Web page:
School bus drags child down the street
A terrifying video has surfaced of a first-grader who was accidentally dragged down the street by the school bus she was trying to exit.
The police report says the little girl, who was probably 6 or 7 years old, was dragged for around 100 feet, which is bad enough, but witnesses claim that the distance was closer to 600 feet or more.
Thankfully the child wasn't seriously injured — she was treated for "road rash" on her legs, which had to be pretty painful, and I'm sure the entire incident was scary as hell. A witness says she didn't see the girl try to get off the bus but did see the bus driving at a normal speed down the road with the girl's legs hanging out. The witness says she saw a car speed by, honking, trying to get the driver's attention, and finally succeeded.
I know the school year is winding down for many across the U.S. (In fact, my kids are already out of school.) Bus drivers are probably pretty locked into their routines by this time of the year and likely herd their charges around automatically. However, that doesn't mean you shouldn't check to make sure the kids get off the bus before you slam the doors shut and take off.
Surely that's a part of school bus driver training? First-graders are still pretty small and might approach getting off a bus slowly and with caution, which is always a good idea, as those stairs can be steep.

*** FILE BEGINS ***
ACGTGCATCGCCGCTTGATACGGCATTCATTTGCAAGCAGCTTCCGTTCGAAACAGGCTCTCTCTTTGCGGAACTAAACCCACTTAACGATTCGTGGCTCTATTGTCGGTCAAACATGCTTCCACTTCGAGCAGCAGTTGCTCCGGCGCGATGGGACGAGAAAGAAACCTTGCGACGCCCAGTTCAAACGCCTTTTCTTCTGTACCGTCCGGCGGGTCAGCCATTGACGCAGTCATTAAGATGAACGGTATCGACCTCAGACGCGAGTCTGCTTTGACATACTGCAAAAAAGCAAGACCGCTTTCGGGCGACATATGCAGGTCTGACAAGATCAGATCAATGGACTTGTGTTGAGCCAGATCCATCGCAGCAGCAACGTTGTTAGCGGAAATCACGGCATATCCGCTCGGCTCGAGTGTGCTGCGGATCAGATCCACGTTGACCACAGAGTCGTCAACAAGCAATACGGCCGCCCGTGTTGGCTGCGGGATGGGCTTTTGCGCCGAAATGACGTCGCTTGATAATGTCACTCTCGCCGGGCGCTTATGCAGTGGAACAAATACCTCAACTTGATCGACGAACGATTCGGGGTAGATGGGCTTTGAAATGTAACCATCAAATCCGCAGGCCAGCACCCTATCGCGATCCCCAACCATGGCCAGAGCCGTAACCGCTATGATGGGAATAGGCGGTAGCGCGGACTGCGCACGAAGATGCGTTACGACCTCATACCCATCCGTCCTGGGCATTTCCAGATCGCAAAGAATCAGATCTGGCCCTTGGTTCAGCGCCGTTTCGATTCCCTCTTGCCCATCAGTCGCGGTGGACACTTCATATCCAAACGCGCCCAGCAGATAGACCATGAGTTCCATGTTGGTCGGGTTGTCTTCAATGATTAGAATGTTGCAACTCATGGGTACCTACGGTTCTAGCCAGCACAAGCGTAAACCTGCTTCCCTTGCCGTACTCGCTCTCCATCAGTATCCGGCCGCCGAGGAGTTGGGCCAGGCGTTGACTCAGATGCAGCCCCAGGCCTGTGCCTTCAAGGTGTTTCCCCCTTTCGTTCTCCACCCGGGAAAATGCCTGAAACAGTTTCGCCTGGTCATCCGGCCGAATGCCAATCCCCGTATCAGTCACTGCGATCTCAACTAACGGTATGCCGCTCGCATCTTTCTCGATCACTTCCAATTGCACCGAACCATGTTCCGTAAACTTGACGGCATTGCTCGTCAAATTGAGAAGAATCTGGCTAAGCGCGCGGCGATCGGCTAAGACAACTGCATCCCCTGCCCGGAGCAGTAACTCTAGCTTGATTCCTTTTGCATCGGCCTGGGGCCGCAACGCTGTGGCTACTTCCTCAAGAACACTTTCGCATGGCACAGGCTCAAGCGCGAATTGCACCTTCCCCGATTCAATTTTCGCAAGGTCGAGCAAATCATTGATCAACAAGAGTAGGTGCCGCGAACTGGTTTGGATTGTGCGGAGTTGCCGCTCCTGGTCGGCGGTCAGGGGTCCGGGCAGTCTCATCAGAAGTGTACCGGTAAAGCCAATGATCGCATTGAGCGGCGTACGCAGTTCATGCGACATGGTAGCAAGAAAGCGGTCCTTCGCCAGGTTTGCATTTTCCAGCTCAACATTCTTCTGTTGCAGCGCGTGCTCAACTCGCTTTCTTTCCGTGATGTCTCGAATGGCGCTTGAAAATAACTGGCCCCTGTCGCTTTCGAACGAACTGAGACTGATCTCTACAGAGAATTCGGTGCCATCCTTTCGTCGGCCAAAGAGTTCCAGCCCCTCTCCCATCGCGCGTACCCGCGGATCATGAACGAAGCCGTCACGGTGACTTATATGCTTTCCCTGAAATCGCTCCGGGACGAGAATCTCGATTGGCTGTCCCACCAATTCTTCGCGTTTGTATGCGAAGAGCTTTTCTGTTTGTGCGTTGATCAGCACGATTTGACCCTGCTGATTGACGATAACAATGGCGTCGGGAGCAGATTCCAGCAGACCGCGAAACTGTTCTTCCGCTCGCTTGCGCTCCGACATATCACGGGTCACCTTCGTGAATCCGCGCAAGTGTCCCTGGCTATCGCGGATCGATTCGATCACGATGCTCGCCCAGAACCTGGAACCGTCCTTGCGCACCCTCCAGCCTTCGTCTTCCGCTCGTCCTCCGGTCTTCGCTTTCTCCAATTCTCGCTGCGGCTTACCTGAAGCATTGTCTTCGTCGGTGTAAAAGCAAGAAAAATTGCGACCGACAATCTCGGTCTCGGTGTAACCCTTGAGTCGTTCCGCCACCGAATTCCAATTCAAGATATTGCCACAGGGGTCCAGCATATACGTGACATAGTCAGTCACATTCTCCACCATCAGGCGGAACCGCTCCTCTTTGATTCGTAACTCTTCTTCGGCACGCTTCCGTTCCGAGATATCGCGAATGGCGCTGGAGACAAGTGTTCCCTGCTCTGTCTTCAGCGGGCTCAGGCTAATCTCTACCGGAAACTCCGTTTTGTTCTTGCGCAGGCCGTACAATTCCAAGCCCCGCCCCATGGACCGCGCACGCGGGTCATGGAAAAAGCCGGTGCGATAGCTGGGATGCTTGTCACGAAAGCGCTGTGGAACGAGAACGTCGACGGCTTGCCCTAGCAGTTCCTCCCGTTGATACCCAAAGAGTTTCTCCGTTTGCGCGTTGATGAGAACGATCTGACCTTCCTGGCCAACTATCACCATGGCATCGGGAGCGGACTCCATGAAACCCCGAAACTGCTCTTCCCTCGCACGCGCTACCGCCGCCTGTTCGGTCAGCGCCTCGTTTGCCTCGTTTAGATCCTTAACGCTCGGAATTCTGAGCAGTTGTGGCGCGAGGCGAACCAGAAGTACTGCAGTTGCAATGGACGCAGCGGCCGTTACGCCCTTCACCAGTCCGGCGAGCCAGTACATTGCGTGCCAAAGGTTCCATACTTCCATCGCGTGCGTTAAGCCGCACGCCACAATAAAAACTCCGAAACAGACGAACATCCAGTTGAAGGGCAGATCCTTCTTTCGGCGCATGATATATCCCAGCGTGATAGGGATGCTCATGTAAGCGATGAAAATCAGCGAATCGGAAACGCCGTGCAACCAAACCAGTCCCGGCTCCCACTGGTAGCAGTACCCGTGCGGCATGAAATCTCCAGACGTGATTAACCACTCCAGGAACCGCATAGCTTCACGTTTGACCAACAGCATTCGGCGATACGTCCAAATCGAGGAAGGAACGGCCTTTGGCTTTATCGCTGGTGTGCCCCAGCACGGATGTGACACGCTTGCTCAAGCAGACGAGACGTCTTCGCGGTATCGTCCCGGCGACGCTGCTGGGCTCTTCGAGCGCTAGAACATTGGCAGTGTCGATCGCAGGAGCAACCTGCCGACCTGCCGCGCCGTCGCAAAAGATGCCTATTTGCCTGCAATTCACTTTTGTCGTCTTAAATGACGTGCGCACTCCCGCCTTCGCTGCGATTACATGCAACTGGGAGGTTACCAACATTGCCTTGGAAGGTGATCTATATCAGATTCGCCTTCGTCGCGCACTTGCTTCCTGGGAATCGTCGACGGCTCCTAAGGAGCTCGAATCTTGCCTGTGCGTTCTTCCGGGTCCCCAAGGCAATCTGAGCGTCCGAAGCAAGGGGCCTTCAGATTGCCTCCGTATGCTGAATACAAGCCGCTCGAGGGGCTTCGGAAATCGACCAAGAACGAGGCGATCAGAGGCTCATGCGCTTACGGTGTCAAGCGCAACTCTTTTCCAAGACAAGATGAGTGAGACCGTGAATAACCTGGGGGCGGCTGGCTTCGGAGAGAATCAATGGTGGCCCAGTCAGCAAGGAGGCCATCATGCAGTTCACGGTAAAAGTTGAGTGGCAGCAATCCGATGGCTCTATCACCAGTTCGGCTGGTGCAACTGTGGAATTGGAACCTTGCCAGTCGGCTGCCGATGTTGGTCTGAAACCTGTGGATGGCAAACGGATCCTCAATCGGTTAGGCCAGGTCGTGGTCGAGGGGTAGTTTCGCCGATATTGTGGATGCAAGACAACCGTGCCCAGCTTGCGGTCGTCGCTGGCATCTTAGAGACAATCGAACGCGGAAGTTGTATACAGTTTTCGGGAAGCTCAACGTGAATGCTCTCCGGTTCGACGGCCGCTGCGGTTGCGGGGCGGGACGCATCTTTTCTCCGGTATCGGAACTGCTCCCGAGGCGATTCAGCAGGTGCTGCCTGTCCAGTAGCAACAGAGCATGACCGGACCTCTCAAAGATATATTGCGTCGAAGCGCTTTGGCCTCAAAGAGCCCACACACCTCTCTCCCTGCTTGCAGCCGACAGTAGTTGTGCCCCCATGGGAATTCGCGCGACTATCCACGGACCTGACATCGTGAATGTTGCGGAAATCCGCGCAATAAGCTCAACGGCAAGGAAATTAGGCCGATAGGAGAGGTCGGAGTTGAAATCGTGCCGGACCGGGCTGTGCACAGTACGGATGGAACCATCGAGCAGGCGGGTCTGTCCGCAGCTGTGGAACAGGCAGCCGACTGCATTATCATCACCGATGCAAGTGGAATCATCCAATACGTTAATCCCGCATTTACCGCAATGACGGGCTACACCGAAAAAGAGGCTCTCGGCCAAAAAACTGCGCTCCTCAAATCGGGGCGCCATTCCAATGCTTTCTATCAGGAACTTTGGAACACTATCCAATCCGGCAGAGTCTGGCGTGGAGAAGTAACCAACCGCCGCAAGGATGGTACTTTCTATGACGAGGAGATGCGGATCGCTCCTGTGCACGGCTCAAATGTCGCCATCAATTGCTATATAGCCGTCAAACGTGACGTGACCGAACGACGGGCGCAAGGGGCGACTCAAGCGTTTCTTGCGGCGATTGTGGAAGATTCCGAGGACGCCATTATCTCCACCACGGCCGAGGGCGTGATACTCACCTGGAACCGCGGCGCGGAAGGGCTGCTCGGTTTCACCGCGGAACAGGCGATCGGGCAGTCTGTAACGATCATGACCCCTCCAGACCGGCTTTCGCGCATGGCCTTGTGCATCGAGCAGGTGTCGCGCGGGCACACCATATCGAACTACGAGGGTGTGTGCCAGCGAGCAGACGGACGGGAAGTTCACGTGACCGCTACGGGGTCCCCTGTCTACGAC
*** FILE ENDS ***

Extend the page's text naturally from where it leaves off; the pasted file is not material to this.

When I first read the headline, I was immediately reminded of Jake Robel, a 6-year-old who lived near me who was dragged to death when his family's vehicle was carjacked when my sons were young. So in that aspect, I'm really glad this story had a relatively happy ending — it could have been much worse.
Still, though, it was entirely and completely preventable. Witnesses said that it appeared the girl's backpack had gotten caught on the doors when they swung shut, which means she was still pretty close to the bus when the driver decided she was clear and moved out.
This was a scary situation, but again, I'm so glad she wasn't seriously injured.